Our Monday gender issue:
While approximately 85% of us celebrate Mother’s Day, for Father’s Day, maybe 78%. Then, the numbers diminish after we reach 44 years old. And, by the time we are 65, there are only 60% (or so) of us that participate in each holiday’s gift-giving.
Ok, so where are we going here? Holiday spending.
And that started me thinking about how Mother’s Day and Father’s Day spending compare. As you might expect, Mom gets more. But between 2007 and 2012, the gap narrowed. For 2013 though, with average spending on Mom $168.94 and Dad, $119.84 (projected), the difference returned to 40%.
The National Retail Federation has other specific stats on how we spend. Yes, Mom gets a lot of flowers, greeting cards and brunches or dinners:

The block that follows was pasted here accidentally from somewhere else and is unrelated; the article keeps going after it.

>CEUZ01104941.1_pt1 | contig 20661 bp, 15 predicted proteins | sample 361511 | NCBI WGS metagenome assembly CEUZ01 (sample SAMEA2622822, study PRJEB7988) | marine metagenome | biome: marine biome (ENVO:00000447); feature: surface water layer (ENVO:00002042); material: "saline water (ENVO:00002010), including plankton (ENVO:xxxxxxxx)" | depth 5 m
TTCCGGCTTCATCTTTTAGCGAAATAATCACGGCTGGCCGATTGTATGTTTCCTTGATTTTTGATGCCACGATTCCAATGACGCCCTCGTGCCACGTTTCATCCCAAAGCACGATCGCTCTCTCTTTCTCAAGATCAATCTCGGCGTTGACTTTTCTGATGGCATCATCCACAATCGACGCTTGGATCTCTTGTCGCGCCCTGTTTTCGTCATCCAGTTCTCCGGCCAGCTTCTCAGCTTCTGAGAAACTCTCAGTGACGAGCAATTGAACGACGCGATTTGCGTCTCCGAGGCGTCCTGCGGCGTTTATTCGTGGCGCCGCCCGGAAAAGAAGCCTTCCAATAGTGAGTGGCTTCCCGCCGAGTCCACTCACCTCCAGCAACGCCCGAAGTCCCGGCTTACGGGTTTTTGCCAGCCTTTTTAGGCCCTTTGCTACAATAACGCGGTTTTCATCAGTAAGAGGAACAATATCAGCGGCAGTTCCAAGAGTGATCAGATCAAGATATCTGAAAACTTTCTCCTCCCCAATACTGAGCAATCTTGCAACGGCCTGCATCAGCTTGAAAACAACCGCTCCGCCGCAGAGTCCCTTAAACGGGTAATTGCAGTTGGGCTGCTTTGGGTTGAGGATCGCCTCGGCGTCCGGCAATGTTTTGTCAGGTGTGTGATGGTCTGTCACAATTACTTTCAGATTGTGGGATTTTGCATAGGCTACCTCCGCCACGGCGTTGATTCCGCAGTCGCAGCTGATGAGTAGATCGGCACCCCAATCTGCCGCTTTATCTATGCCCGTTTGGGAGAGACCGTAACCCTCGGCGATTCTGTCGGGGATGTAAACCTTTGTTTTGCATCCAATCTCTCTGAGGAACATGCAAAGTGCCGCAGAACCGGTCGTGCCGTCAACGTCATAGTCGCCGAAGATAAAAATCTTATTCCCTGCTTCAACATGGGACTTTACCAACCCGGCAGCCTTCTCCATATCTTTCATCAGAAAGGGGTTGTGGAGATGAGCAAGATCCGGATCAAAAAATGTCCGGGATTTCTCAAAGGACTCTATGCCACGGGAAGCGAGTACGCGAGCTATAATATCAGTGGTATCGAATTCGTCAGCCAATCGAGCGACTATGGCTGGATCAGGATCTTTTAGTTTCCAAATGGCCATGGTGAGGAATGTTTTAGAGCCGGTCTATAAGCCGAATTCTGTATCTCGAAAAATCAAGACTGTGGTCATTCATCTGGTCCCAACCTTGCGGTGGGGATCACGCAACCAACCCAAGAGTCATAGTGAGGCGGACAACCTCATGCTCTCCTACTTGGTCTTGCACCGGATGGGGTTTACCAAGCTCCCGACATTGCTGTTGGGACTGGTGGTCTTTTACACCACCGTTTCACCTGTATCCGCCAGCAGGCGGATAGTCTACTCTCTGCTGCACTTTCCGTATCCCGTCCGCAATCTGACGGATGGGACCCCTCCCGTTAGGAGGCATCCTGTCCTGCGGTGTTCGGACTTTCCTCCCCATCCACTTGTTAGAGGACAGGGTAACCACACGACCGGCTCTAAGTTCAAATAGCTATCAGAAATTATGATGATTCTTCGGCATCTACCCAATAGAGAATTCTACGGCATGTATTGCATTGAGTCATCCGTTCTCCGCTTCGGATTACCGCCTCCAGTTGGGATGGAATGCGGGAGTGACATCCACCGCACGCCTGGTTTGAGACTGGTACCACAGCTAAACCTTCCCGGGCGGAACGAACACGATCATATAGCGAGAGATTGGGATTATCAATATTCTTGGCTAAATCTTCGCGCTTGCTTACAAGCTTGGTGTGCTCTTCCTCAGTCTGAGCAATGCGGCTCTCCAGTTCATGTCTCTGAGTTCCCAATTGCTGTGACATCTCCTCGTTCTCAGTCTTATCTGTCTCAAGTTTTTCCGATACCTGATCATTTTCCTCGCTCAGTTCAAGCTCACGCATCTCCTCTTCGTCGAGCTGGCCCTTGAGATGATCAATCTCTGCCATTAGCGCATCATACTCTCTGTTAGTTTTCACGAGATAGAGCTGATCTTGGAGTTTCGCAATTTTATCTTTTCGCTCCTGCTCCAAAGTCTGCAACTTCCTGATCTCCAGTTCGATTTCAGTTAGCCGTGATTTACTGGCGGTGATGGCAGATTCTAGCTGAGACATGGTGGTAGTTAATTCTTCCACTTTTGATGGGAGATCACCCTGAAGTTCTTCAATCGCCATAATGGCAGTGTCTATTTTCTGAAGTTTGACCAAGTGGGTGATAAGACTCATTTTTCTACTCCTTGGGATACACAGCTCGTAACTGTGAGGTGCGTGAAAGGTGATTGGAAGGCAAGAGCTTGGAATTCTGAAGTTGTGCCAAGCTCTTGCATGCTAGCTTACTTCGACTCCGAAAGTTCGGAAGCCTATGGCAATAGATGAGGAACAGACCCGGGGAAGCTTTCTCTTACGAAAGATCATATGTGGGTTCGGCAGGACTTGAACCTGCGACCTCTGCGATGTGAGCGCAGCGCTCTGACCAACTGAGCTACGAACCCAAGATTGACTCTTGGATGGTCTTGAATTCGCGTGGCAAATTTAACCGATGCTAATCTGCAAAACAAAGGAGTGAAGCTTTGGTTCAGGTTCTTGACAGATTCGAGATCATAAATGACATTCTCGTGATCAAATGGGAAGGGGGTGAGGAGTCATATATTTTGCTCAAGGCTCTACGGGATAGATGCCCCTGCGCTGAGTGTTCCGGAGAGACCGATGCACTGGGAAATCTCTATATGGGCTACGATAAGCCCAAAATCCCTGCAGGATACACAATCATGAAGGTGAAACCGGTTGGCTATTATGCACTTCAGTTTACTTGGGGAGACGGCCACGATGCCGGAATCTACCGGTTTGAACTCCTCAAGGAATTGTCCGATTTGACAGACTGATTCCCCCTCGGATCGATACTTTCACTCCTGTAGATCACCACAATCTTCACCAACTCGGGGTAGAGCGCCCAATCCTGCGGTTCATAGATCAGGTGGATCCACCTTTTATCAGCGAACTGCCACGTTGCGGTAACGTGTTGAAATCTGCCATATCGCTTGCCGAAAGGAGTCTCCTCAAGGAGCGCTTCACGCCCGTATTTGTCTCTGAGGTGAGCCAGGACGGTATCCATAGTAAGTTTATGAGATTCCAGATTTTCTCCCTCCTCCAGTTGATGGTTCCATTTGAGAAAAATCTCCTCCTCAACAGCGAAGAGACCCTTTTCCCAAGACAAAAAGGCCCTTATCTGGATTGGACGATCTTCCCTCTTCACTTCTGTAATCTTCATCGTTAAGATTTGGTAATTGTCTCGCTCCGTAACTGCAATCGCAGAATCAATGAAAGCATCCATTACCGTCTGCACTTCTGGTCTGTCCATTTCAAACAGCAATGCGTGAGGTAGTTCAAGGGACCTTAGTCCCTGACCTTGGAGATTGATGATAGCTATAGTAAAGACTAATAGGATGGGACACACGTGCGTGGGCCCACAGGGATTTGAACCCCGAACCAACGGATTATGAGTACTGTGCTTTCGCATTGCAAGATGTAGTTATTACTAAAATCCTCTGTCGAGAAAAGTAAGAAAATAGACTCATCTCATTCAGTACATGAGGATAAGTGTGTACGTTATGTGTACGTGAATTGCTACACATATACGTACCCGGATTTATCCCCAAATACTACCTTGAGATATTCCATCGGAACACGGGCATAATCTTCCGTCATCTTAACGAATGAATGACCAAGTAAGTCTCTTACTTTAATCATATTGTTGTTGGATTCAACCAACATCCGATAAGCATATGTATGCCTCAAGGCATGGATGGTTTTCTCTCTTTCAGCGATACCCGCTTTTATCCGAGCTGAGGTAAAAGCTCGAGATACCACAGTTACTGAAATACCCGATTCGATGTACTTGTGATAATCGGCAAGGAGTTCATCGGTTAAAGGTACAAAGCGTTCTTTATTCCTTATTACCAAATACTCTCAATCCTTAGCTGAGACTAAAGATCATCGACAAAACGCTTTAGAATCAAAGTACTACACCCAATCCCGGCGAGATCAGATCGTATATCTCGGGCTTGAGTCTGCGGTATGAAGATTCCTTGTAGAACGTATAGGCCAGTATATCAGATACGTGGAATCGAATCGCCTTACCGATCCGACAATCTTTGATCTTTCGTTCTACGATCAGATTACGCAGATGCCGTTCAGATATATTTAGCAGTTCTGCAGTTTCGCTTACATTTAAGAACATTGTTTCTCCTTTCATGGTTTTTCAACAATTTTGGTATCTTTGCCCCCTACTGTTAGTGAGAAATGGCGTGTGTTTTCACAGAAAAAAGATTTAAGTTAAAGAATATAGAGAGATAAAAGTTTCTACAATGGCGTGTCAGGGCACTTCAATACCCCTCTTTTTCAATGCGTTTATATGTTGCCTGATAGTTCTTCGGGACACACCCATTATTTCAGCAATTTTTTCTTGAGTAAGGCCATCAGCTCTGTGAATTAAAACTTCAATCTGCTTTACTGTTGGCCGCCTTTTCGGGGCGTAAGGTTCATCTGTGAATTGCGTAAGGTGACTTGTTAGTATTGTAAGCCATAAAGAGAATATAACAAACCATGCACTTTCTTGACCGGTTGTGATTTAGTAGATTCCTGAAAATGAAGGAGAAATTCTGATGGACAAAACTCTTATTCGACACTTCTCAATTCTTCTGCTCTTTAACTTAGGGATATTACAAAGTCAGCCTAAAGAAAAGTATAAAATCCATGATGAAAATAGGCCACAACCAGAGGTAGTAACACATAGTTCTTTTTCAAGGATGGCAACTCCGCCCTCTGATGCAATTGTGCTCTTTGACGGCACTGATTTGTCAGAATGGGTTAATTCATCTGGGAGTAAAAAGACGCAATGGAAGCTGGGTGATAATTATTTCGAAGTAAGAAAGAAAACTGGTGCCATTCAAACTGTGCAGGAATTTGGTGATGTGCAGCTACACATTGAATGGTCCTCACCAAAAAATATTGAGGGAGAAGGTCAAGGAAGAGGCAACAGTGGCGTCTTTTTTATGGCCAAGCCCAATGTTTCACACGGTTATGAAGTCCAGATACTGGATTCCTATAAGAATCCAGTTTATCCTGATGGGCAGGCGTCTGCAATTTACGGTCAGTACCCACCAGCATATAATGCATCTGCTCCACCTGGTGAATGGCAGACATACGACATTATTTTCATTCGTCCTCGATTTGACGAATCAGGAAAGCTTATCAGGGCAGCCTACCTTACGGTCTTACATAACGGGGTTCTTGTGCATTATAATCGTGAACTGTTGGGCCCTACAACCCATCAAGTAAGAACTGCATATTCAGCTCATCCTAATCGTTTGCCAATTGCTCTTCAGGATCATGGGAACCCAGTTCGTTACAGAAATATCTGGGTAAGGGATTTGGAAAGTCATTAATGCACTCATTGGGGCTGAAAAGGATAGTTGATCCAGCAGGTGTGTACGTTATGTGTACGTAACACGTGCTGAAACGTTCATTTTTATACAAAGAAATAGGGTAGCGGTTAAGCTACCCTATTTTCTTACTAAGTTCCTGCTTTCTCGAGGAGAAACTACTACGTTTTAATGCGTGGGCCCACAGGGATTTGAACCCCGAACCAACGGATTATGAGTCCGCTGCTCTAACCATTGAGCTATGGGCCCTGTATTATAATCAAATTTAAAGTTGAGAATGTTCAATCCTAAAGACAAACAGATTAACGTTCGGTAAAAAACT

For Father’s Day (2013), it was also more likely that we gave Dad a card and a special outing:
And finally, how do Mother’s and Father’s Day stack up against other holidays?
So what is our bottom line? With consumer spending at 70% of the GDP, holidays help economic growth. Let us know in the comments: How did you manage your Mother’s Day spending? Will we close the gap again this year (maybe get Dad some new golf clubs)?
Sources and Resources: My WSJ graph was from a 2012 article while I created the NRF graphs from their statistics where you can find other interesting facts about how we spend. (Please note that the NRF appeared only to have projected stats for Father’s Day, 2013.)